For most of his life, he lived in Roslyn Estates, Nassau County, Long Island, commuting to the city on the Long Island Rail Road, about which he wrote affectionately. In 1961, the 98-acre (40-hectare) Christopher Morley Park [10] on Searingtown Road in Nassau County was named in his honor. This park preserves as a publicly available point of interest his studio, the "Knothole" (which was moved to the site after his death), along with his furniture and bookcases.

Notable works[edit]

  • Parnassus on Wheels (novel, 1917)
  • Shandygaff (book of essays, 1918)
  • The Haunted Bookshop (novel, 1919)
  • The Rocking Horse (poetry, 1919)
  • Pipefuls (collection of humorous essays, 1920)
  • Where the Blue Begins (satirical novel, 1922)
  • The Powder of Sympathy (collection of humorous essays, 1923, illustrated by Walter Jack Duncan)
  • Thunder on the Left (novel, 1925)
  • Essays by Christopher Morley (collection of essays, 1928)
  • Off the Deep End (collection of essays, 1928, illustrated by John Alan Maxwell)
  • Born in a Beer Garden, or She Troupes to Conquer (co-author with Ogden Nash, 1930)
  • Seacoast of Bohemia ("history of four infatuated adventurers, Morley, Cleon Throckmorton, Conrad Milliken and Harry Wagstaff Gribble, who rediscovered the Old Rialto Theatre in Hoboken, and refurnished it", 1929, illustrated by John Alan Maxwell)
  • John Mistletoe (autobiographical novel, 1931)
  • Swiss Family Manhattan (novel, 1932)
  • Ex Libris Carissimis (non-fiction writing based on lectures he presented at University of Pennsylvania, 1932)
  • Shakespeare and Hawaii (non-fiction writing based on lectures he presented at University of Hawaii, 1933)
  • Human Being (novel, Doubleday, Doran & Co., Garden City NY, 1934)[11]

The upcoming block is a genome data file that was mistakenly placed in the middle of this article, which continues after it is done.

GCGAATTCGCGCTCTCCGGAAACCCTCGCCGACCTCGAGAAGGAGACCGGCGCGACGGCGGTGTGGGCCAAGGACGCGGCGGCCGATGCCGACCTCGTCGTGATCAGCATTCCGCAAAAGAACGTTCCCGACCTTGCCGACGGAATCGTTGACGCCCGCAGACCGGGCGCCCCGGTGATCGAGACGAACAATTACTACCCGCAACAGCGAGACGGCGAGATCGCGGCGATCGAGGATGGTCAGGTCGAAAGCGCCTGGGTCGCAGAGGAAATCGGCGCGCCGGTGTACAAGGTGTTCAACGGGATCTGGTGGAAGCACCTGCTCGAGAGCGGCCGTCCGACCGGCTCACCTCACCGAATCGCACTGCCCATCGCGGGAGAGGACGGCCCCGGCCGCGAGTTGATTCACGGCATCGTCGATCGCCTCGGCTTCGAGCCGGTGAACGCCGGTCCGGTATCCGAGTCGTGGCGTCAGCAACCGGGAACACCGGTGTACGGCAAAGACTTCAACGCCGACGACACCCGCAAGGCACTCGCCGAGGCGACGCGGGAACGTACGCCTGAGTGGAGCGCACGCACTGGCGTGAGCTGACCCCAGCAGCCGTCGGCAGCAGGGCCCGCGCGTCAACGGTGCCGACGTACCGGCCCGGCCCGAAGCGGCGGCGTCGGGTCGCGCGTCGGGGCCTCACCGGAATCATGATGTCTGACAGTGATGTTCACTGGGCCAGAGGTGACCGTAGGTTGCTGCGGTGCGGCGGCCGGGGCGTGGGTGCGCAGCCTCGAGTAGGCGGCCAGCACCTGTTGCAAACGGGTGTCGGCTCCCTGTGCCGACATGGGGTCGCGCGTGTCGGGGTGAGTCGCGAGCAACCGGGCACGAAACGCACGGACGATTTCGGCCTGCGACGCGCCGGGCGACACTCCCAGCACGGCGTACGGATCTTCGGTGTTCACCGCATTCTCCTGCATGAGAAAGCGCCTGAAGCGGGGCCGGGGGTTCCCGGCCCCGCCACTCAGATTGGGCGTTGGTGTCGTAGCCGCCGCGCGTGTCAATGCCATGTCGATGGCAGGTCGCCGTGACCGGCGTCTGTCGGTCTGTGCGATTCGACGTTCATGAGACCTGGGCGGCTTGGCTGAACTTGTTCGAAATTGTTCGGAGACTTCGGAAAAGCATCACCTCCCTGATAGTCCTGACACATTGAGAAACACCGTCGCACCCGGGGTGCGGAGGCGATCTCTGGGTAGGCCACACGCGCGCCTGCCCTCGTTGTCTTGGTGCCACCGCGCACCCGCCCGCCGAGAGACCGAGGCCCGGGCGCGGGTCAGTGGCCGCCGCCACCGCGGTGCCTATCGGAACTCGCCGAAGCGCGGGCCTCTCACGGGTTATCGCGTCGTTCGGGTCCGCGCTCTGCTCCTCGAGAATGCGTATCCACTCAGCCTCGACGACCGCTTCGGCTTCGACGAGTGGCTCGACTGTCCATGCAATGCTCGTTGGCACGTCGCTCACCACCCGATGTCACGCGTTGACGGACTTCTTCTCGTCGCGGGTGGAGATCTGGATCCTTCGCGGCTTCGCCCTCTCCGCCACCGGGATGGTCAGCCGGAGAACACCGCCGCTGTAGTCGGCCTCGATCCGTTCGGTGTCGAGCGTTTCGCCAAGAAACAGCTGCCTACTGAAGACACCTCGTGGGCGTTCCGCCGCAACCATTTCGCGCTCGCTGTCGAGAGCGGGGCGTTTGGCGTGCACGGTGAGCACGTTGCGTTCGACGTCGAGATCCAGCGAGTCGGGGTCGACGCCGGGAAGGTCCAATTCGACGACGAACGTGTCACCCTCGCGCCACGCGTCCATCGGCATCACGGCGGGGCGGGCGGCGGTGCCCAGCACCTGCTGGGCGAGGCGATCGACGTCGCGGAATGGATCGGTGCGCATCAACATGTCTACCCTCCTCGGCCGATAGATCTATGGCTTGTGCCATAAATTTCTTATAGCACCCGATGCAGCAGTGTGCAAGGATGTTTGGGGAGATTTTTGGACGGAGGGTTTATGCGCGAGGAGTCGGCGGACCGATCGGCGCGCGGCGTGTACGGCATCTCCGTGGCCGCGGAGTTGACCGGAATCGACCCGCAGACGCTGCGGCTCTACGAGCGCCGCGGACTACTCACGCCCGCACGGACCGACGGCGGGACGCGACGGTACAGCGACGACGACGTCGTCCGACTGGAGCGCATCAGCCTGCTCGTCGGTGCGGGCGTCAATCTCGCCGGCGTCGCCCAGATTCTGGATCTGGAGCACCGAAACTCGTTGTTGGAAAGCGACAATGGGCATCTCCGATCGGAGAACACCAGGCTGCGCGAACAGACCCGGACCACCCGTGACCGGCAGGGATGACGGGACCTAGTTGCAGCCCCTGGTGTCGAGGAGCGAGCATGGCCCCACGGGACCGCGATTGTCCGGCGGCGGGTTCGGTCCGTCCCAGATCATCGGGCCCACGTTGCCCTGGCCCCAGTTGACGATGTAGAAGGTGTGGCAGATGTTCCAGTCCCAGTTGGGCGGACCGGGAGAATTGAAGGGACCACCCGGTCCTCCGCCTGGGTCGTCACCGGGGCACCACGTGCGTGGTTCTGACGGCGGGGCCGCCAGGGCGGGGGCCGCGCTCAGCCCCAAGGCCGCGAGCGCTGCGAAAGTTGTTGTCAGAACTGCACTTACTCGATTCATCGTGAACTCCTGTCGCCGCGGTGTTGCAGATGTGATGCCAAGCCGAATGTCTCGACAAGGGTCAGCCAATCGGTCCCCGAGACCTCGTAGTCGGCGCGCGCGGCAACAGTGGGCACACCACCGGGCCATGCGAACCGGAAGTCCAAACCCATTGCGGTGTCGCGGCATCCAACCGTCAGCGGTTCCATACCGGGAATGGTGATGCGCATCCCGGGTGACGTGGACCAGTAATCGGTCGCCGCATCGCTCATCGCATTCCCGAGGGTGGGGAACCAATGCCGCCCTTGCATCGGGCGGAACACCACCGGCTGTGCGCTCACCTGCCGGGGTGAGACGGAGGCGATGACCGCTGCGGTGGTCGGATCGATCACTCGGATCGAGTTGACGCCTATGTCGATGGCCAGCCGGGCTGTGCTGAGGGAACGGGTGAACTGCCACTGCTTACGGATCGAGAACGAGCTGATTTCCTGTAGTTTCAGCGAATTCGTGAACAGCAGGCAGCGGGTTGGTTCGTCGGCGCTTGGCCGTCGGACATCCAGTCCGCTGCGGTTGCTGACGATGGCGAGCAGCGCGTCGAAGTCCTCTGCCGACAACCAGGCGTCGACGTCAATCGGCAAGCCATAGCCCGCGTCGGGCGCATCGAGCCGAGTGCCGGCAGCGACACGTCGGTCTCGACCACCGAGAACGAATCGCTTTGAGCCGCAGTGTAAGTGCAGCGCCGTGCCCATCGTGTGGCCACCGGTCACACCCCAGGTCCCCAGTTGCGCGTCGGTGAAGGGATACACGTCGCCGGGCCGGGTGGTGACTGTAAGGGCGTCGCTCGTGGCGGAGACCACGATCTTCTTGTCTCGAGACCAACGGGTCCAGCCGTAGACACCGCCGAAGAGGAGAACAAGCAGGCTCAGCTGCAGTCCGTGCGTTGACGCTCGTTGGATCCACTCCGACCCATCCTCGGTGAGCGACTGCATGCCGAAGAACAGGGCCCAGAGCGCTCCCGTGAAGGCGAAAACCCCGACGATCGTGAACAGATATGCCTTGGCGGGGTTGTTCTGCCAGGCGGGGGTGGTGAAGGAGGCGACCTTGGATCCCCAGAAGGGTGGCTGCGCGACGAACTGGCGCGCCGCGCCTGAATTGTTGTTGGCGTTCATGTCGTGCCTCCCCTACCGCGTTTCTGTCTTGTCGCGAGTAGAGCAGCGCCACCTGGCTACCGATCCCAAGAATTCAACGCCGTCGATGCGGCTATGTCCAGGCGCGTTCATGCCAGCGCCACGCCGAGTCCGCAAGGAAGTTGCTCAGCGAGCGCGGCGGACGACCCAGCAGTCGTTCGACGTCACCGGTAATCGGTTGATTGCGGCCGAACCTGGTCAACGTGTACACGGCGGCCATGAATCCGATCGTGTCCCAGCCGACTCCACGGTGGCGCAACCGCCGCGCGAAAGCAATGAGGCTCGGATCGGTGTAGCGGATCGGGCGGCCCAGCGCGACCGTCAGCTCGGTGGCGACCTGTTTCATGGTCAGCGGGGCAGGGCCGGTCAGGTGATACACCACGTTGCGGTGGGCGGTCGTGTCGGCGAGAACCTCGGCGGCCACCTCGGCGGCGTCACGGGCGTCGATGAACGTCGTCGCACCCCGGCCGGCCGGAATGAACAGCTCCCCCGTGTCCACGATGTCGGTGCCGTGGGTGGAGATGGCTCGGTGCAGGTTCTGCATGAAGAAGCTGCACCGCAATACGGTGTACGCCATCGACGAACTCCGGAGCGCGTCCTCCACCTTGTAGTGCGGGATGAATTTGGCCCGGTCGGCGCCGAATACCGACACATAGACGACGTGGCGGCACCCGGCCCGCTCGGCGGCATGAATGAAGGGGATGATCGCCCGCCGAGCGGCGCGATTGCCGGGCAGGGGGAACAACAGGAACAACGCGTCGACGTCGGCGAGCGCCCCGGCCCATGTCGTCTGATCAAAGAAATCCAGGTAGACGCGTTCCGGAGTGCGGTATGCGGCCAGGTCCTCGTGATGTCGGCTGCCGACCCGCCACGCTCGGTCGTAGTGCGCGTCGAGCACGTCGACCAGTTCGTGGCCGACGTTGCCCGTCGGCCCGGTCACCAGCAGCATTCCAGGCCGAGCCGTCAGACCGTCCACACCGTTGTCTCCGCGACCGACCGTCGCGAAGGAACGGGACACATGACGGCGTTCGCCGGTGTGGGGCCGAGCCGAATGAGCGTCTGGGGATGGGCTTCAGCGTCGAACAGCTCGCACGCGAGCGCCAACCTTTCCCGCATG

• Ex Libris (1936)
  • The Trojan Horse (novel, 1937)
  • Kitty Foyle (novel, 1939)
  • Sherlock Holmes and Dr. Watson: A Textbook of Friendship (analysis of Arthur Conan Doyle's writings, 1944)
  • The Old Mandarin (book of poetry, 1947)
  • The Man Who Made Friends with Himself (his last novel, 1949)[1]
  • On Vimy Ridge (poetry, 1947)

Literary connections[edit]

  • Morley was a close friend of Don Marquis, author of the Archy and Mehitabel stories featuring the antics and commentary of a New York cockroach and a cat. In 1924 Morley and Marquis co-authored Pandora Lifts The Lid, a light novel about the well-to-do in contemporary Hamptons. They are said to have written alternate chapters, each taking the plot forward from where the other had left off.
  • Morley's widow sold a collection of his personal papers and books to the Harry Ransom Center at the University of Texas at Austin after his death.
  • Morley helped to found the Baker Street Irregulars, dedicated to the study of Sir Arthur Conan Doyle's Sherlock Holmes.
  • Morley edited two editions of Bartlett's Familiar Quotations: 1937 (11th) and 1948 (12th.)
  • Morley's 1939 novel Kitty Foyle was unusual for its time, as it openly discussed abortion. It became an instant best-seller, selling over one million copies.
  • Morley's brothers Felix and Frank were also Rhodes Scholars. Felix became President of Haverford College.[1]
  • In 1942 Morley wrote his own obituary for the biographical dictionary Twentieth Century Authors.
  • Morley was at the center of a social group in Greenwich Village that hung out at his friend Frank Shay's bookshop at 4 Christopher Street in the early 1920s.
  • Morley's selected poems are available as Bright Cages: Selected Poems And Translations From The Chinese by Christopher Morley, ed. Jon Bracker (University of Pennsylvania Press: 1965). The translations from the Chinese are actually a joke, explained to the public when the volumes by Morley containing them appeared: they are "Chinese" in nature, good-humored accounts: short, wise, often humorous. But they are not in any strict sense of the word, translations.

References[edit]

External links[edit]

  1. ^ abcdefgOnline Literature
  2. ^http://www.online-literature.com/morley/ Online Literature page for Christopher Morley, accessed 22 November 2009
  3. ^Christopher Morley at Find a Grave
  4. ^Living the Literary Life - Mass Media, New York, New York Times - Newsday.com
  5. ^Wallach, Mark I., Bracker, Jon. "Christopher Morley". Twayne Publishers, 1976. 112.